CNet News Briefs
Friday, January 30, 1998

New software may solve Internet intellectual property problems

by Heather Camlot, camlot@mhpublishing.com

Digital content creators may soon get what's coming to them -- money.

The Advanced Cultural Technology/Cinemage Group, headquartered in Vancouver, has created an Internet-based software that allows publishers of digital content to centrally catalog and retrieve millions of reproductions over the Internet while earning and allocating royalties through intellectual property rights.

"The concept behind the billing and authentication is to allocate a value to the piece and all the royalties associated with that", said Finn Knutsen, vice president of ACT. "It helps to secure and uphold the intellectual property rights because when you distribute products through this system, royalties are distributed on the spot."

The software comprises enhanced viewer software, servers for different formats of content, and a central administrative component. Users will have to register at the site and include a password and credit card number. The software supports 128-bit encryption. It will be launched in Cannes at MILIA '98, the international content market for interactive media, from Feb. 8 to Feb. 11.

The requirement to pay for content will inevitably result in a clash between die-hard Web libertarians and Web content providers.

Lesley Ellen Harris, a copyright and new media lawyer in Toronto and author of Digital Property: Currency of the 21st Century, predicted a growth in software that protects intellectual property rights during the next 12 months.

But although she believes that while this type of software is necessary, she doesn't think it will completely take over.

"There will always be free content on the Net, although it may not be the same content", she said. As an example, Harris offered The Wall Street Journal, which offers some free content but requires a credit card for more enhanced services.

However, David Jones, president of Electronic Frontier Canada, said that the burden should be placed on the creator, not the user.

"I think creators and writers should be rewarded for their work, the idea of copyright is a good one", Jones said. "But users aren't infringing your rights by doing what you want them to be doing -- reading your article." There are still plenty of ways users may get around paying, such as through caches and copying, he said.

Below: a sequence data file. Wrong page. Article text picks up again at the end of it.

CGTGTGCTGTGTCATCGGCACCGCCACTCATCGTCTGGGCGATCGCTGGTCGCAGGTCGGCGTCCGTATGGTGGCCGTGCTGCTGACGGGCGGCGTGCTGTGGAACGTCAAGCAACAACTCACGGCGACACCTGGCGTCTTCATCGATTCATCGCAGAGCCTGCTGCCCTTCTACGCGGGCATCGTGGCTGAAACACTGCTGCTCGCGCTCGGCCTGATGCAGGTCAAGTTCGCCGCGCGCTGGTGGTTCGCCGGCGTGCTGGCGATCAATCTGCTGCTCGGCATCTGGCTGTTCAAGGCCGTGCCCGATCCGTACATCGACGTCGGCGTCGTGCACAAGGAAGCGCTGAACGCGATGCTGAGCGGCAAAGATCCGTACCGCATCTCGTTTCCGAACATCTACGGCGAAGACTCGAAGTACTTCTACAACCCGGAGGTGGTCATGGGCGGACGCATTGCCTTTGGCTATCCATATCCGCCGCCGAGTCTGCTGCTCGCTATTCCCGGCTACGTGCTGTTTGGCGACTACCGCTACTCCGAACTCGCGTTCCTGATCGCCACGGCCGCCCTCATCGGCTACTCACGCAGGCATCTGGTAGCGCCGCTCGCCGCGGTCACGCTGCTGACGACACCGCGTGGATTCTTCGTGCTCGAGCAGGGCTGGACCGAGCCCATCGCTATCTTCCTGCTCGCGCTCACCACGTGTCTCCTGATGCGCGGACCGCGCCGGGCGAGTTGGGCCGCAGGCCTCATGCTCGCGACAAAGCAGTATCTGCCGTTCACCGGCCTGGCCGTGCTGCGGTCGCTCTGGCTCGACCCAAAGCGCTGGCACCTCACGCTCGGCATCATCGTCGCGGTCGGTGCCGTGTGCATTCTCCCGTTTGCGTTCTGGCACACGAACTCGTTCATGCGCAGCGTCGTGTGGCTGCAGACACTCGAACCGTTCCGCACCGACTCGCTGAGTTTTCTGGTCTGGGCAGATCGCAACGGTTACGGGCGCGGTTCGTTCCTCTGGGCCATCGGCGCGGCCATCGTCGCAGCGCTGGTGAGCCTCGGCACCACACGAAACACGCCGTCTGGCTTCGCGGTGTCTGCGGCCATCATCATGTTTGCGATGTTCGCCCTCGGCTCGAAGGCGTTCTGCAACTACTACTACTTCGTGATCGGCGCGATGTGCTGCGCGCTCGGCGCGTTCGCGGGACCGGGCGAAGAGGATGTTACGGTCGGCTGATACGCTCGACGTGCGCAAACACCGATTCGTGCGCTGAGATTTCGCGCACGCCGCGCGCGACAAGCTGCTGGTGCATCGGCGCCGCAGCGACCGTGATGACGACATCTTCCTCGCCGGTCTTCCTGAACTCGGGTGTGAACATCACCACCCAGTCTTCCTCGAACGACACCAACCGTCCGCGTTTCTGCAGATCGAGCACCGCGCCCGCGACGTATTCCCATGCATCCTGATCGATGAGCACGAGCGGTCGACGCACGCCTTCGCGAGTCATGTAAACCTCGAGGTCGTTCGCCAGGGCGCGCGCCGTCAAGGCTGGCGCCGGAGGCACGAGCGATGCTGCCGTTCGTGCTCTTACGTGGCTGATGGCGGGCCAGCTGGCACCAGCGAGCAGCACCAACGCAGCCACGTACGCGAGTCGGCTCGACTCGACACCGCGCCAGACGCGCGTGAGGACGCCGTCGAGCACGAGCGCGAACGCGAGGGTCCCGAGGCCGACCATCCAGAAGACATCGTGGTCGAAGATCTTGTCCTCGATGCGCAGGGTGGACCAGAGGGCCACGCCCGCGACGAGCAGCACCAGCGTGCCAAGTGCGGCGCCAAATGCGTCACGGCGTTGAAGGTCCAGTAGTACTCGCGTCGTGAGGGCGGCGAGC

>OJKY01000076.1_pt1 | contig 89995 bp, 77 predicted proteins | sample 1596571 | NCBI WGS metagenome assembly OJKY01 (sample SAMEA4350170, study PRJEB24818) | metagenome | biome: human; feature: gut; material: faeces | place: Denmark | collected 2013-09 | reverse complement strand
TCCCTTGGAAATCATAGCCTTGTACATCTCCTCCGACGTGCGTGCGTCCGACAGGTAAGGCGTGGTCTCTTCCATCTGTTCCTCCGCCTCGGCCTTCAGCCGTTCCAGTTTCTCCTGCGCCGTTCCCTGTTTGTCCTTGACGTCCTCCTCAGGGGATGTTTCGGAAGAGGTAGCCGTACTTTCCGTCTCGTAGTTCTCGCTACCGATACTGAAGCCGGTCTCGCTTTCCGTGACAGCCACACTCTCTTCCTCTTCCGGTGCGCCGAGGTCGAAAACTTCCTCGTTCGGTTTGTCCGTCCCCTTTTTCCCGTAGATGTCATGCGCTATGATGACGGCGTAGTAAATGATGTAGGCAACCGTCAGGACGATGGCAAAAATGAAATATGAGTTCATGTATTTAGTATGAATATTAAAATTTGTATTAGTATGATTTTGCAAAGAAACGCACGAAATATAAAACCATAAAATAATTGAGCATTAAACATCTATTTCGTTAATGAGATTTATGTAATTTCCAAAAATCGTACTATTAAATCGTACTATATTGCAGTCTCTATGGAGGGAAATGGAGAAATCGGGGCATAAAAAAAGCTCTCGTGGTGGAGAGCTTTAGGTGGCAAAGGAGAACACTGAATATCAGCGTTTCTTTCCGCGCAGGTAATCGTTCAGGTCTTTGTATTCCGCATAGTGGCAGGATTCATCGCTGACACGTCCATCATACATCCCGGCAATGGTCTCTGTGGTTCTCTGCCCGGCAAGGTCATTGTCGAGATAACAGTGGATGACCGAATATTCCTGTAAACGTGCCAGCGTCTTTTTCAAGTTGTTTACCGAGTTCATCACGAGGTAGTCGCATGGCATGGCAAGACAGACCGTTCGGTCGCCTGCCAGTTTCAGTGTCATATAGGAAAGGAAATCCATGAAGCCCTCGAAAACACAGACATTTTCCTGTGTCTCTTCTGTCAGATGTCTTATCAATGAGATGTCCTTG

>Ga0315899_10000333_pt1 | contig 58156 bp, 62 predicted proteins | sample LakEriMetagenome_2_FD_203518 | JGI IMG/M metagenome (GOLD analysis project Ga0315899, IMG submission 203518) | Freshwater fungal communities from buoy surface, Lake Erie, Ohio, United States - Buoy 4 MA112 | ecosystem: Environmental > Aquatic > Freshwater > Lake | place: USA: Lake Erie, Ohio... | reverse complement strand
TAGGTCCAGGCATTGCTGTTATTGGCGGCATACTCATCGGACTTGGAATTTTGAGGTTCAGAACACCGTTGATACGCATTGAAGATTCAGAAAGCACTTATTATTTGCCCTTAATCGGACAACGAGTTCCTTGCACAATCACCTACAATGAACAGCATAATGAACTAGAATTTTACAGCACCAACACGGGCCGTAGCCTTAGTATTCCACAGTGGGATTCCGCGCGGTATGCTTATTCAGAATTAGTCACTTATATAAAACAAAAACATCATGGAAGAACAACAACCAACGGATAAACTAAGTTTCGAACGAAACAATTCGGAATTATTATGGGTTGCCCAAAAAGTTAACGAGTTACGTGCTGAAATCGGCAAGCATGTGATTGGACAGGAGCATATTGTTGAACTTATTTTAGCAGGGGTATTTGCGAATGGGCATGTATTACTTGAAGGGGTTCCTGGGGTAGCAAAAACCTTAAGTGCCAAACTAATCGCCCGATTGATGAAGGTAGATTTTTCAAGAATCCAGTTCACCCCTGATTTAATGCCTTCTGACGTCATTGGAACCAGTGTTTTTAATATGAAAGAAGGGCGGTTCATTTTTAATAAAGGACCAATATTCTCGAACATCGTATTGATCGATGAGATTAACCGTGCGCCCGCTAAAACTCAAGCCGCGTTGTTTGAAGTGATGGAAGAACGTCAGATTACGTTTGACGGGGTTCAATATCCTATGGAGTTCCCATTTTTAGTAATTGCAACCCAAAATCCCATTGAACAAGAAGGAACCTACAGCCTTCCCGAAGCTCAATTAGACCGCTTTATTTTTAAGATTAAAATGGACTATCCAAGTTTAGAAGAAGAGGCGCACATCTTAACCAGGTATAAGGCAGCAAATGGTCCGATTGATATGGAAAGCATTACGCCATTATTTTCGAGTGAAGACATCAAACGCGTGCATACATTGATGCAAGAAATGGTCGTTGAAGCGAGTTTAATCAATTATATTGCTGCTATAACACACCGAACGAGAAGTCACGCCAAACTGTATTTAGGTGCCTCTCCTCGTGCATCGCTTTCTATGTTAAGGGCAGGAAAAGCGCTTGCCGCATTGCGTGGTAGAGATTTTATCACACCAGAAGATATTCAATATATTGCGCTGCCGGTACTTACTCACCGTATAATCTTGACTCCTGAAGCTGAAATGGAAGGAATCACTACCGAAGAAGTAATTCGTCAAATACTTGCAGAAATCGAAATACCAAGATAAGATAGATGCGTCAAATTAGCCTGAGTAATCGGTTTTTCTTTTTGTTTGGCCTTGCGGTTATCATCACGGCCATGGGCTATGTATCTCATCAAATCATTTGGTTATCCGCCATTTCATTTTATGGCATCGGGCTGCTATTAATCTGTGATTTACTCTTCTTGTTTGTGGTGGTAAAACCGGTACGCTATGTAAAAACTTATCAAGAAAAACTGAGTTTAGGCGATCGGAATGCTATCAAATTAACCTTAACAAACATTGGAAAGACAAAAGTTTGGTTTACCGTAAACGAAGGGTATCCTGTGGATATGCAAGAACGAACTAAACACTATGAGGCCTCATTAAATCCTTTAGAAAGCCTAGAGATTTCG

The Cinemage software will not allow users to jump straight to an image on the server without first going through the password and payment. The company is also looking at upgrading the program to delete an item from the user's cache after it's downloaded.

Those who buy the software can take other precautions. Some programs on the market can electronically wrap any downloaded item to provide it for a limited evaluation period. Others can apply a digital water mark to track work once it's been copied from the original site.

The Cinemage software was created originally for the World Heritage Exchange, which hosts images of artwork, sculptures, photographs, and crafts from museums around the world. ACT will be adding some tools to enrich the experience, including textual, video, and audio support.

The software is not restricted to museum content but can be used for any distributor of goods and services that involves multiple payees.

In the United States, the Association of American Publishers designed The Digital Object Identifier (DOI) System to link customers with publishers, enable copyright management systems, ensure the authenticity of materials, and advance electronic commerce. DOI is already being used by dozens of American and European publishers since its pilot test in July 1997.

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